Why would a corporation seek to bid on contracts in Iraq? Why would someone seek to bid on a contract anywhere? Various reasons... a good work opportunity, a means to generate revenue, a means to extend the reach of the company's work and relationship with hiring bodies. More than likely it was a good opportunity, work-wise and in terms of generating revenue. But isn't Iraq a terribly dangerous place? Yes, I'd say it is -- and so did the Fluor security representative.

Maybe Fluor sees it also as a good opportunity to help the people of Iraq. Maybe Fluor sees it as civic and public duty both to the United States and to the people and government of Iraq; such is a noble and meaningful cause. But -- and I am mostly ignorant on the complexities of this matter -- I must admit I am a tad skeptical. It is true that, for example, when I first heard about the destruction in Lebanon and Iraq, one of my initial reactions is to say -- they need help in reconstruction! they need help in infrastructure! they need help in planning! And I still hold this opinion. But questions remain....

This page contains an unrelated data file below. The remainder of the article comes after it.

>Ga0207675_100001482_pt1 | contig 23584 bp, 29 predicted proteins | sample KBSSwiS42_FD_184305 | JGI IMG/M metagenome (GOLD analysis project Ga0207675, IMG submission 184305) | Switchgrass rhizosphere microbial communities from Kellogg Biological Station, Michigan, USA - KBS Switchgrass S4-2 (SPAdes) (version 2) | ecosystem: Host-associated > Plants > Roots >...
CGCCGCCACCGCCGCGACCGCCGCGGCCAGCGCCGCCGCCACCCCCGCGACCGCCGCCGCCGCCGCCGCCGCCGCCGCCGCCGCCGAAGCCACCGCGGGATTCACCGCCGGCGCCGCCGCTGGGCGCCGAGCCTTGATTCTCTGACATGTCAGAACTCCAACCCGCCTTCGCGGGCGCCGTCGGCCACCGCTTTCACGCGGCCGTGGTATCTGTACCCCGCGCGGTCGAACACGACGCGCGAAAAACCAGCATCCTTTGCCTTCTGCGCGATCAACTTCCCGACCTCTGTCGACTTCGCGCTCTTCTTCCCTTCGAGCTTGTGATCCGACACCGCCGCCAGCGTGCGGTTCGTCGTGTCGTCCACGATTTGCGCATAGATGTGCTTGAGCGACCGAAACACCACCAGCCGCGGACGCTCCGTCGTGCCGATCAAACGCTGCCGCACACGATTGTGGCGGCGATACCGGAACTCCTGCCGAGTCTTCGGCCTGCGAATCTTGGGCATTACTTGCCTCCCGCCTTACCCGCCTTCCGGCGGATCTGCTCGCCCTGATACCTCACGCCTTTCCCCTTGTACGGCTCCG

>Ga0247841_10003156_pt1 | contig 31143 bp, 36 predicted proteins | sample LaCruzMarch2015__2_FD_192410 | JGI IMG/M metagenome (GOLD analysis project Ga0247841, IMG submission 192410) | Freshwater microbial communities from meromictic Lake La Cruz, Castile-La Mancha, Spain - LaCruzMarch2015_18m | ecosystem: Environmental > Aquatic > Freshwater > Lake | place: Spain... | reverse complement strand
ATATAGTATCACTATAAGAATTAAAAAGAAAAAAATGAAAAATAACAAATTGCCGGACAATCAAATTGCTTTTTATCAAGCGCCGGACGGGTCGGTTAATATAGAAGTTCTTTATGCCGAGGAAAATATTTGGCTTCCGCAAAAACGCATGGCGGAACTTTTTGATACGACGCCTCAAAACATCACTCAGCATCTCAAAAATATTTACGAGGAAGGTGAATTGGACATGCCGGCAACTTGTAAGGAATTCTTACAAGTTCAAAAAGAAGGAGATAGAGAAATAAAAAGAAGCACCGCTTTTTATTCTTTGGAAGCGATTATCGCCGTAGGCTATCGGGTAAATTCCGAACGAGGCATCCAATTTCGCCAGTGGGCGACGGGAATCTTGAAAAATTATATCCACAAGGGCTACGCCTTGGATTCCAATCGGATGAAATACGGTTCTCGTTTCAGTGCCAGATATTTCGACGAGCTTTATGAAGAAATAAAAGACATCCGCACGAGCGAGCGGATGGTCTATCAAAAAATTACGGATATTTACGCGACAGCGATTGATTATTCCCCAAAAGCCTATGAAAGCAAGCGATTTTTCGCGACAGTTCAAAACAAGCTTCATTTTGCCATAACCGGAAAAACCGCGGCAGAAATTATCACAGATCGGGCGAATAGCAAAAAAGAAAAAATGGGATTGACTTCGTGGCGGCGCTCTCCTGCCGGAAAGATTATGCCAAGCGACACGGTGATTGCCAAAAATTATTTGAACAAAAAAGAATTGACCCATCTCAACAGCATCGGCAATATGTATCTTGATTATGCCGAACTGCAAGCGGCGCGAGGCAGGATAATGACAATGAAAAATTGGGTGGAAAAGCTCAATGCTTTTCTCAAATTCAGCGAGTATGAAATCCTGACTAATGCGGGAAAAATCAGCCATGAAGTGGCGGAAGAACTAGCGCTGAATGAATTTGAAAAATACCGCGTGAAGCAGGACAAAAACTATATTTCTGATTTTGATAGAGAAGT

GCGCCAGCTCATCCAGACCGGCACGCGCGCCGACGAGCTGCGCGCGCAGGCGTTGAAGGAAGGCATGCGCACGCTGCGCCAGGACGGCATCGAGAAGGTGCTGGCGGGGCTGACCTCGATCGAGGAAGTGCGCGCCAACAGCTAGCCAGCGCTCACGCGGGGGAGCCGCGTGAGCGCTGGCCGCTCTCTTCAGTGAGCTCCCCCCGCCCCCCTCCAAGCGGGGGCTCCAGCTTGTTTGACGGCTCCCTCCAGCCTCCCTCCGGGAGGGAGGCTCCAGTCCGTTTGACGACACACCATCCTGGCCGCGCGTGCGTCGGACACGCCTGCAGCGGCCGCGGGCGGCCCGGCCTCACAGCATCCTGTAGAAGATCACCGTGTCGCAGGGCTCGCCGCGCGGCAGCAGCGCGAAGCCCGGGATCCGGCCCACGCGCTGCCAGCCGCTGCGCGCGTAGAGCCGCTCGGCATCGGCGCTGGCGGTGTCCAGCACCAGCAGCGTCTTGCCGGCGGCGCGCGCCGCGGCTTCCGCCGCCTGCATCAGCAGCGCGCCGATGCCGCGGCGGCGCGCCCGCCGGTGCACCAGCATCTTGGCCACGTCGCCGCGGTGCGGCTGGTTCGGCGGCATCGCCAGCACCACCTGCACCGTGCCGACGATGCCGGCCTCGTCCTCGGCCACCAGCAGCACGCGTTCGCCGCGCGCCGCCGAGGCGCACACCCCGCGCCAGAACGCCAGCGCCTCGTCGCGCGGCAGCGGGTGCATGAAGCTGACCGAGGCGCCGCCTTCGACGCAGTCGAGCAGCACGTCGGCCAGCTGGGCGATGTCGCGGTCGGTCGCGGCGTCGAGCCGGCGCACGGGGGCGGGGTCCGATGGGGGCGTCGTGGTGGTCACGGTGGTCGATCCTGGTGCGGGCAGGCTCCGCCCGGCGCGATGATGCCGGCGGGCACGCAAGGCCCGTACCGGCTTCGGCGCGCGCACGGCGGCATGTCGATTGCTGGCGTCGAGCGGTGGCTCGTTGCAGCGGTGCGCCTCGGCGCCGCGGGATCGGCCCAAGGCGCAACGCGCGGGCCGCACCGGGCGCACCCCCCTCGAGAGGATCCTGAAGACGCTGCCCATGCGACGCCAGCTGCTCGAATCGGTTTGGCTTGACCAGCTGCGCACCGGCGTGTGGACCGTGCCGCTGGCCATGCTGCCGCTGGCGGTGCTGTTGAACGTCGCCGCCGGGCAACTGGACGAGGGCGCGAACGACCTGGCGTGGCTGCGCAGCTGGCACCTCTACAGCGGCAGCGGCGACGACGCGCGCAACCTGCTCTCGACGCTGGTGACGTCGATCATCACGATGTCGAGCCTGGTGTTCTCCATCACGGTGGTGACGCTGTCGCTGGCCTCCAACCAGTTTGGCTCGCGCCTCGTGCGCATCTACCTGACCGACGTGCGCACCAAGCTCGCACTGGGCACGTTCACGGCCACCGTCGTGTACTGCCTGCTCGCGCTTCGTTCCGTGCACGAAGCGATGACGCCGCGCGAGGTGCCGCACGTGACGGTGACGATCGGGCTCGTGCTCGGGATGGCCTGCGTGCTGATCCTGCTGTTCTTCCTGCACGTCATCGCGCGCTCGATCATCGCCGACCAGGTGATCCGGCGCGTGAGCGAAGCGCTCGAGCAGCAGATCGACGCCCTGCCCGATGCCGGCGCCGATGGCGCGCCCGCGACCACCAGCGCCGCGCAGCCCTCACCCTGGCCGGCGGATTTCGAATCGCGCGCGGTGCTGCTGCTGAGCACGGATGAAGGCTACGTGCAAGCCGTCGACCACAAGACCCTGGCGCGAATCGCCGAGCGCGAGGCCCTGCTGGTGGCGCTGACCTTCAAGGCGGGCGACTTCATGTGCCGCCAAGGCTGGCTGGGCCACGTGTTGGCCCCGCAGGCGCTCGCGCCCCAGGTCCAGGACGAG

Why didn't Fluor agressively bid for contracts in water and electrical infrastructure in New Orleans? Well, the contracts were not really there... at least not on the scale of Iraq.

The patron is the person or body who provides the financial means for the fruition of a project.

There are different kinds of patrons, and each patron can serve different roles in the site, in the design, and in the institutional effect on place and time.

Louis Kahn, for example when designing the Salk Institute and the Capital of Banglesdesh, had a deep relationship to the site and the patron.